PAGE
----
By Caylan Ford and Joan Delaney
Epoch Times Canada Staff
|Jan 03, 2008|
Since the era of Pierre Trudeau and Brian Mulroney, Canada has been viewed by governments and international bodies the world over as a leading example of the successful accommodation of ethno-cultural diversity.
The United Nations, the World Bank, and several developed nations have looked to imitate the Canadian model of multiculturalism in their policies, and political leaders have called Canada the most successful pluralist society on the globe.
Indeed, since 1971, Canada's practice of encouraging its diverse ethnic communities to preserve their heritage — as opposed to assimilating into the dominant culture — has been one of its defining characteristics, trumpeted by our leaders as being precisely what makes this country great.
Yet in 2007, the multicultural model came under intense scrutiny — a trend likely to continue into 2008 — and many now argue the policy has outlived its usefulness.
Canada continues to have the highest per capita immigration in the world, taking in an average 250,000 new immigrants per year.
In Citizenship and Immigration Canada's 2007-2008 Report on Plans and Priorities, CIC Minister Diane Finley said immigration will account for all of Canada's net labour force growth within the next 10 years. And within the next 25 years, it will account for all of the country's net population growth.
"Immigration is vital to Canada's cultural diversity and economic prosperity," said Finley.
With an aging workforce and fertility rates well below replacement levels, bringing in more immigrants is something Canada's very future depends on. And our multicultural policy has made it one of the most desirable destinations for immigrants.
But how well are these new immigrants adjusting to life in Canada? Recent studies have shown that many newcomers do not self-identify as "Canadian," perhaps by virtue of their ability to retain their native traditions and remain culturally distinct from mainstream Canadian society.
A 2007 study showed, for example, that visible minority immigrants are less likely to identify themselves as Canadian, less likely to vote, and less likely to trust fellow Canadians. The statistics for the children of newcomers were even more dismal.
Many have believed that Canada's official multiculturalism rendered it impervious to the type of racial divides the plague much of Europe. Yet findings such as this one suggest that multiculturalism — at least in its current form-may instead exacerbate feelings of racial exclusion by sanctioning cultural distinctions.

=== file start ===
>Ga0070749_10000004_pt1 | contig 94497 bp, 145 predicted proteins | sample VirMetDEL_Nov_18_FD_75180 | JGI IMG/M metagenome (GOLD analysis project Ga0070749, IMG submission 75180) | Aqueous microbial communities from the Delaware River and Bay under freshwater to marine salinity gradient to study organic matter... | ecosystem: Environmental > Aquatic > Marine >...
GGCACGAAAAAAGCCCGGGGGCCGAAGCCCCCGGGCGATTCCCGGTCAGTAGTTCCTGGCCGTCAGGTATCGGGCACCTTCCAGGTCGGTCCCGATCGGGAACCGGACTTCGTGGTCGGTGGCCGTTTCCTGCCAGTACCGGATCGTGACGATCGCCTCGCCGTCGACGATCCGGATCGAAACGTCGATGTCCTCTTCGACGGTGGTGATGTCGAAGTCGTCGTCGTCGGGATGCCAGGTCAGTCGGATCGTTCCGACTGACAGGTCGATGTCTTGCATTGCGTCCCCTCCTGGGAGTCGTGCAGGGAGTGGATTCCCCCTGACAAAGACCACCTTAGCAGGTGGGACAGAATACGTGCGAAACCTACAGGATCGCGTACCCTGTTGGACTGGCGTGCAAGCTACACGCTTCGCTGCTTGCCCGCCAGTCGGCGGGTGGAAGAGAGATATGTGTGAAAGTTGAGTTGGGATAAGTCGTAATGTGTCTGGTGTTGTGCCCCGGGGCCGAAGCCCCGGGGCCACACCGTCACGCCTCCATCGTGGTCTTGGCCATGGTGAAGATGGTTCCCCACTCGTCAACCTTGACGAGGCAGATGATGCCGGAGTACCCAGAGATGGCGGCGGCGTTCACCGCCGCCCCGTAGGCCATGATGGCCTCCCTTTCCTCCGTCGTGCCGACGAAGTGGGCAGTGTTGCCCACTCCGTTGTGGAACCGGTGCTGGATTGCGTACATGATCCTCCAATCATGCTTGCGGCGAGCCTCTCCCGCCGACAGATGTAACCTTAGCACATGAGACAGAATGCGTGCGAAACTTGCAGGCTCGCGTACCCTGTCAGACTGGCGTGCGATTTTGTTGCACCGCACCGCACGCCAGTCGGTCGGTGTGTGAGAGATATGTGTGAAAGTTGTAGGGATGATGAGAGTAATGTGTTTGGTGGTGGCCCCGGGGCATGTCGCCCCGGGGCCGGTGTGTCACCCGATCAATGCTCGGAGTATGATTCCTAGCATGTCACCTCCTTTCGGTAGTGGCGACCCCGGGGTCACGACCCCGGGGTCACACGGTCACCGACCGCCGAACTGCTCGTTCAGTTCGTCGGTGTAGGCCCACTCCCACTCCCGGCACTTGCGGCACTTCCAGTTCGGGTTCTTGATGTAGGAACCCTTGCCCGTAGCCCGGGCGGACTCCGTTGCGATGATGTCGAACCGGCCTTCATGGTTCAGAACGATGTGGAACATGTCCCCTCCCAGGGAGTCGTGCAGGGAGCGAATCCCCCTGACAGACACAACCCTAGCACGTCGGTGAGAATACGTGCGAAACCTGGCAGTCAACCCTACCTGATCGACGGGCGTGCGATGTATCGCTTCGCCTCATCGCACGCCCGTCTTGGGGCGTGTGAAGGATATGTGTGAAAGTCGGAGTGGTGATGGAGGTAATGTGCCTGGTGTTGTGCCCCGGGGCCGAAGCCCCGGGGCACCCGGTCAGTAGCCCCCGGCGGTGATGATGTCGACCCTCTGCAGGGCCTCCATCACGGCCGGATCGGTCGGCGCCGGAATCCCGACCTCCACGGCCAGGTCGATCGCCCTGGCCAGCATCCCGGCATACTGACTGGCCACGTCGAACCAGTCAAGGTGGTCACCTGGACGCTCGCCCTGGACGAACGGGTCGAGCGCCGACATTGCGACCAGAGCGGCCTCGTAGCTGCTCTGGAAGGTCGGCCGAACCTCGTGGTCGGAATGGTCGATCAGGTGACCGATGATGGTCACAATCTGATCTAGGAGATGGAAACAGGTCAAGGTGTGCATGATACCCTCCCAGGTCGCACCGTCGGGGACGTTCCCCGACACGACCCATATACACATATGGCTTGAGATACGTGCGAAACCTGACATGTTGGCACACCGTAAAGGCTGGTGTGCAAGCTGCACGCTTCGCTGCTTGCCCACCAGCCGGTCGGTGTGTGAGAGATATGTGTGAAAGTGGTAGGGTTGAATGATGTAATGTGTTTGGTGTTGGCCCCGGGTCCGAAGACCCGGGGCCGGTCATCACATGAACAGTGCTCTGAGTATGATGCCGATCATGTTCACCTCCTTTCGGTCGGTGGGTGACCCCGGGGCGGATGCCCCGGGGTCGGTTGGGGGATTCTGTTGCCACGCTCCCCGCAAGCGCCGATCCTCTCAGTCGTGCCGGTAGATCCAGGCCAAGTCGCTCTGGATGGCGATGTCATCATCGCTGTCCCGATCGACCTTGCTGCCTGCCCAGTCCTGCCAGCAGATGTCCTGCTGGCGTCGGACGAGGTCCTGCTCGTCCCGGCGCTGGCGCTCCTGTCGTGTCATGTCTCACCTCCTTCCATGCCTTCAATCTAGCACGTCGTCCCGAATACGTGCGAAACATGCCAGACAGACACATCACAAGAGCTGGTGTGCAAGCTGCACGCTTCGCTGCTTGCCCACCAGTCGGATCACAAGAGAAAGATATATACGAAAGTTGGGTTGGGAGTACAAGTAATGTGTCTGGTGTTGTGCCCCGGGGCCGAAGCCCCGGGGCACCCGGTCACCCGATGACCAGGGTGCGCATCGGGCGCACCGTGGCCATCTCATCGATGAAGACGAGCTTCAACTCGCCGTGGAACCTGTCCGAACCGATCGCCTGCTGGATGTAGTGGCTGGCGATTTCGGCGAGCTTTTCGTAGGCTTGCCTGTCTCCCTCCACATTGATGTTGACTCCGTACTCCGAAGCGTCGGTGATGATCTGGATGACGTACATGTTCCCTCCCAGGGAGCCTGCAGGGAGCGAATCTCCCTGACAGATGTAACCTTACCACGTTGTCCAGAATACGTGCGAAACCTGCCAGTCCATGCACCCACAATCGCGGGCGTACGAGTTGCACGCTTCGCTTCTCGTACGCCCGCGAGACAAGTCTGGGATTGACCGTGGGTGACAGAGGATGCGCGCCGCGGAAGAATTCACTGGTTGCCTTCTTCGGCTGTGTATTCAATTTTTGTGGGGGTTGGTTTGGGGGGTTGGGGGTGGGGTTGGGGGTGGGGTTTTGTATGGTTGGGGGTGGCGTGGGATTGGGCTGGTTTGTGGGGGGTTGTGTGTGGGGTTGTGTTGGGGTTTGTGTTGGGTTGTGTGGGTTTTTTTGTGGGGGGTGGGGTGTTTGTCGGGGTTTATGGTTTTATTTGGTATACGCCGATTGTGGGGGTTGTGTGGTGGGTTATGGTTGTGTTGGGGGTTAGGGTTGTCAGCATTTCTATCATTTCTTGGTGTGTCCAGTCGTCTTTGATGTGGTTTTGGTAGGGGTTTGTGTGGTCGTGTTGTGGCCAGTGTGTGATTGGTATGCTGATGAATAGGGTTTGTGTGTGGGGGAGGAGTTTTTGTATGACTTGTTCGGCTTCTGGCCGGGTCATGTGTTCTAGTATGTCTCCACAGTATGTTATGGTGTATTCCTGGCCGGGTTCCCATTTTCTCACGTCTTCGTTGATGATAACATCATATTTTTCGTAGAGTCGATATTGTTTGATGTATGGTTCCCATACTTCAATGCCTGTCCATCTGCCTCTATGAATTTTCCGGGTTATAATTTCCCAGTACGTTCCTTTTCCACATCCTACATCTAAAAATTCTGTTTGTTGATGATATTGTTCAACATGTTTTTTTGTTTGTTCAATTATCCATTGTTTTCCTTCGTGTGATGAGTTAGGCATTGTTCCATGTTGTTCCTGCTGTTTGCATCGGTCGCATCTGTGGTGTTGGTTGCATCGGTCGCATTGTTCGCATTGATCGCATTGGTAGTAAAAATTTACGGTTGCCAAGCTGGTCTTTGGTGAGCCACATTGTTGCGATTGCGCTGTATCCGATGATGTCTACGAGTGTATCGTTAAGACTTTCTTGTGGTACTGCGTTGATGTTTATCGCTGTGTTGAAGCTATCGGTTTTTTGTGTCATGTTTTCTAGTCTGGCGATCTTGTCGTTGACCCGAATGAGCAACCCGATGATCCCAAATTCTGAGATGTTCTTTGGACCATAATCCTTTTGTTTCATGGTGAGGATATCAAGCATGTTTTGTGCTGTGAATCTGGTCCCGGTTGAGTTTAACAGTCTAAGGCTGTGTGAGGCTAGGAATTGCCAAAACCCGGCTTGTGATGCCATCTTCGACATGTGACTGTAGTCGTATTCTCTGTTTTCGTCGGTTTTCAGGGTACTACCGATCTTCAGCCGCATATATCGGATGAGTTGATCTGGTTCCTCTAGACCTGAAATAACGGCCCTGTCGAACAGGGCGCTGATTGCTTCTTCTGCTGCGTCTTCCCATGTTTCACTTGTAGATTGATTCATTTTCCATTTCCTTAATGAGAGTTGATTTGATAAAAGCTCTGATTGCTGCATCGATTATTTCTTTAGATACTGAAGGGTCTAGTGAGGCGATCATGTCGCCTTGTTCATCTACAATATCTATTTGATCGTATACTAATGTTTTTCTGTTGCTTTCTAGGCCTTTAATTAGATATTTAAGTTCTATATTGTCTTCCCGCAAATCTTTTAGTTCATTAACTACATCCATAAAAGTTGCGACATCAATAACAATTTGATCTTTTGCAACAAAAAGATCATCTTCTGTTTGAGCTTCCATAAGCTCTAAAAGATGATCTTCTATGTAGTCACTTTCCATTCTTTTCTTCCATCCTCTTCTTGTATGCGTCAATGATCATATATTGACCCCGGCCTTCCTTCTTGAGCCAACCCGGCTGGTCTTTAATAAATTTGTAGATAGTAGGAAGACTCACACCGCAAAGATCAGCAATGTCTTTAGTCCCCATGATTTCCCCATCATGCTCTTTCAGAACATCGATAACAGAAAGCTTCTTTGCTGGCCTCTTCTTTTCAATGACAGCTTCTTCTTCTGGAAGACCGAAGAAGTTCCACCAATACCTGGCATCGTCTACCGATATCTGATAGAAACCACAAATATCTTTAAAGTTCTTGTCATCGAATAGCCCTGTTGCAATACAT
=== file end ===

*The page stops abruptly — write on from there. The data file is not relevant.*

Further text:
In 2007, these cultural distinctions were often at the heart of the news in French-speaking Quebec.
In the Quebec town of Herouxville, which doesn't have a notable immigrant community, the local government passed a code of conduct for immigrants. Among other things, the code prohibited the burning and stoning of women and endorsed women's right to drive, write cheques and choose their own spouse.
Canada's reputation as a tolerant, pluralistic society received another blow in Quebec last spring when Action Democratique du Quebec leader Mario Dumont campaigned on the premise that accommodating religious practices had gone too far.
The ADQ party's popularity jumped from four to 41 seats in the March election.
It was on the heels of this that Quebec Premier Jean Charest ordered a series of hearings on the issue of what constitutes the 'reasonable accommodation' of immigrants, which took place in 17 locations across the province between September and December.
The sentiment expressed in the hearings ranged from concerns that immigrants' values and customs will damage the province's hard-won secular way of life, to outright prejudice against non-Francophone cultures.
An October poll published in La Presse found that a large majority of Quebecers are against accommodating religious minorities. For instance, as many as 70 per cent opposed allowing Muslim girls to wear the hijab while playing soccer and 65 per cent thought the hijab should not be allowed in schools.
But Quebec may not be the canary in the coalmine, signaling the beginning of the end of Canadian multiculturalism.
"Quebec clearly has a special concern over identity," says Elliot Tepper, a professor of political science at Carleton University and author of a number of studies on multiculturalism and diversity issues.
"They have a longstanding core issue of identity within the Canadian Confederation. What we're seeing today is just one more example of that deep-seated concern."
Lawrence Berg, Canada research chair in human rights, diversity and identity at the University of British Columbia, believes that Canada need not rethink multiculturalism altogether, but instead simply work harder to help new immigrants integrate while at the same time being more accommodating and respectful of the traditions they bring with them.
"It's not that immigrants are choosing not to integrate, it's that it's very difficult to integrate."
Canada needs to be more accommodating of immigrants' religious differences and "the requirements that come from those cultural and religious differences," he says.
Among the barriers to integration, says Berg, is a "low-level, background racism" present in Canada that immigrants encounter in their daily lives. Because of this, many often prefer to remain within their own communities, which can result in the formation of "ethnic enclaves" in cities.
As for the risk of Canada losing its own culture in the effort to accommodate newcomers' differences, Tepper says the "integration aspect" of immigration over time has meant that the country has evolved and adapted with each new wave of immigrants.
"Cultures are either growing or dying. Ours is not dying. It's evolving rather well; it's evolving in a very cosmopolitan fashion."